With most of the nation’s colleges and universities quickly nearing the end of the spring semester, tens of thousands students and new graduates across the country are preparing to embark on summer internships, which are increasingly vital to career development. However, one workplace authority warns that many interns will fail to maximize the experience and convert it into a full-time position.
“Internships are more important than ever. We are at a point in this recovery where job gains are finally gaining momentum, but, overall, employers remain cautious when it comes to hiring. They want to ensure that they are bringing in the most talented candidates who mesh will with the company and its workers. Internships offer an ideal on-the-job testing ground that more and more employers rely on for identifying and recruiting entry-level workers,” said John A. Challenger, chief executive officer of global outplacement firm Challenger, Gray & Christmas, Inc.
The problem is that many interns simply show up every day, put in their hours and never give any thought about how to get the most out of their short time with the employer and taking the extra steps necessary to turn this temporary position into a full-time one.
According to an outlook released earlier this year by Challenger, Gray & Christmas, the entry-level job market has improved steadily over the last two years. However, the competition for these positions remains fierce and having internship experience is a must on any resume. The latest data shows that the number of internships being offered is on the rise.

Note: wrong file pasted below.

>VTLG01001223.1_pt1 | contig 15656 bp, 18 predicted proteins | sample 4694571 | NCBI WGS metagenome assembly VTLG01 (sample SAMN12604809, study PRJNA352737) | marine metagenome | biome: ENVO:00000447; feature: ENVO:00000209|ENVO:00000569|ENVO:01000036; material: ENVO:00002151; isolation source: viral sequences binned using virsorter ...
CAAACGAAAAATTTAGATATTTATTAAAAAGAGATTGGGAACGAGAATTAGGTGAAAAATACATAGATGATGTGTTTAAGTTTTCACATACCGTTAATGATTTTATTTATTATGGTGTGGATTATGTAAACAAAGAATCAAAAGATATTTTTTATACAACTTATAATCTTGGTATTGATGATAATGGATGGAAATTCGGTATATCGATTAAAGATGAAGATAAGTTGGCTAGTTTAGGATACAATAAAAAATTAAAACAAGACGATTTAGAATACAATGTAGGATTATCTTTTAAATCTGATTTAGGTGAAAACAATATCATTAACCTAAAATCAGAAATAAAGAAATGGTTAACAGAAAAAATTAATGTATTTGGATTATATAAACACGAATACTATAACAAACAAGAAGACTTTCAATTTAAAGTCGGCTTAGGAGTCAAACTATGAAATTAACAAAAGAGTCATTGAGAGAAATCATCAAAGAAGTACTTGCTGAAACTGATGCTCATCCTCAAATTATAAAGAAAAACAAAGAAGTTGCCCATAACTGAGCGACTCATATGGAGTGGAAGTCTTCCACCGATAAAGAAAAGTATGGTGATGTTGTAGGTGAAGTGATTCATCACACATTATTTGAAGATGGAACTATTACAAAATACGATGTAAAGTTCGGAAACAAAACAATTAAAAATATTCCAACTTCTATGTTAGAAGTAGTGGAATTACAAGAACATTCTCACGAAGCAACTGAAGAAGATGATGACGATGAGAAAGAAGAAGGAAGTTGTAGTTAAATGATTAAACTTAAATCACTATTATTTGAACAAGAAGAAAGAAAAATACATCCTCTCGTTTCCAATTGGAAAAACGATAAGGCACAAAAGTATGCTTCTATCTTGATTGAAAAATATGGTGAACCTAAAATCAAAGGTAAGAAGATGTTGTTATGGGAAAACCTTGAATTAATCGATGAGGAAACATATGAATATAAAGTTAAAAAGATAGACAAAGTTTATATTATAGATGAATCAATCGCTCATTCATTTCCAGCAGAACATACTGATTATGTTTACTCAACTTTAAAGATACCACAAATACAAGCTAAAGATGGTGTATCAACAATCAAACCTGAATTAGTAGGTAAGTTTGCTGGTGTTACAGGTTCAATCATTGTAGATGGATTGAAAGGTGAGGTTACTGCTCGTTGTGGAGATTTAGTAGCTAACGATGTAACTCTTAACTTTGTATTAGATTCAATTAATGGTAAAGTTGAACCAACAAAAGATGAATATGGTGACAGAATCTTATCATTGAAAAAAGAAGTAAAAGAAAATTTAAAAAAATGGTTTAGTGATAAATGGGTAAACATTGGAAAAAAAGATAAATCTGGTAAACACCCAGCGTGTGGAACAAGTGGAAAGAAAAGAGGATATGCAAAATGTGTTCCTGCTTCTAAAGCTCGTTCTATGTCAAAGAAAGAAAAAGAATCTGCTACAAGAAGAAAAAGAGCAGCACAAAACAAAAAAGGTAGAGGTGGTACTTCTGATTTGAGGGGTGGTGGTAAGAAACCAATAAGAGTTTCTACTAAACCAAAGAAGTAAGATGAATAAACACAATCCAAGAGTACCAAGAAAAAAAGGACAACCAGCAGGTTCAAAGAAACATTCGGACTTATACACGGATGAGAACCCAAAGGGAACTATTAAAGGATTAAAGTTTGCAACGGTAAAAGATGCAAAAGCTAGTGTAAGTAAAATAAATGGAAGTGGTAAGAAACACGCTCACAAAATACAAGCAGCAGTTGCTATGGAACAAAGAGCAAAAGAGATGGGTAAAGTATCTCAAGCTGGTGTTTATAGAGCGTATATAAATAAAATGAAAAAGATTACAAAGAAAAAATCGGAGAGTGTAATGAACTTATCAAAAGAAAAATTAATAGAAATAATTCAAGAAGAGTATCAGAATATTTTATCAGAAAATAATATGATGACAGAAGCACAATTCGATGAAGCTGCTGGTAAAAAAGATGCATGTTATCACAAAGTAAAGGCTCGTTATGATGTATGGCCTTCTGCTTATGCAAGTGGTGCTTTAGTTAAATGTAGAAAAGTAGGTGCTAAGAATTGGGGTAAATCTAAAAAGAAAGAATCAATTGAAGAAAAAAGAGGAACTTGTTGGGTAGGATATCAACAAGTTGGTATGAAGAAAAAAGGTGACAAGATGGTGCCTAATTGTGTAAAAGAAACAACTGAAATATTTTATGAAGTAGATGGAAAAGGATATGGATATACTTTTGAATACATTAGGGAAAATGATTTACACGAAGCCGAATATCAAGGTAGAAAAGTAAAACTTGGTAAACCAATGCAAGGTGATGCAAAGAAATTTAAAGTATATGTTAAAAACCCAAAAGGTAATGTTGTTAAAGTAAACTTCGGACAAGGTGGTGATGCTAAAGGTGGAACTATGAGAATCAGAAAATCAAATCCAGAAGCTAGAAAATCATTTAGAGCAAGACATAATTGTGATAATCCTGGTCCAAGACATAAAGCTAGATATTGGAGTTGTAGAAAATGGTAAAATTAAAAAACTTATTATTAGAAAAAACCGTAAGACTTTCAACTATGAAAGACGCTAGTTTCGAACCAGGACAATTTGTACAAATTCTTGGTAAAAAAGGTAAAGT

The National Association of Colleges and Employers 2012 Internship & Co-Op survey found that employers will increase internship hires 8.5 percent over 2011. Employers also reported the highest conversion rate, the rate by which interns become full-time employees, ever tracked by NACE: 57.7 percent in 2011 versus 58.6 percent this year.
Employers view internships as a valuable hiring tool. It gives employers the chance to evaluate a potential employee’s performance for an extended period of time in real-world conditions. It also lets an employer gauge how the intern fits into the company culture, which is nearly as important as skills and experience.
As an intern, it is critical to treat each day like a job interview. You want to set yourself apart from your fellow interns. As the slowing economy potentially leads to fewer full-time positions, it is critical that interns exceed expectations. Those who merely meet expectations probably will not get the full-time job offer.
Meeting the right people during your internship is also critical. It is likely that the person supervising the interns is relatively low on the corporate totem pole. In fact, he or she may be only a year or two out of college. The intern with full-time job aspirations should make a daily effort to meet the managers and executives who make the hiring decisions. The higher up the executive you impress, the greater the odds that a permanent position will be found for you.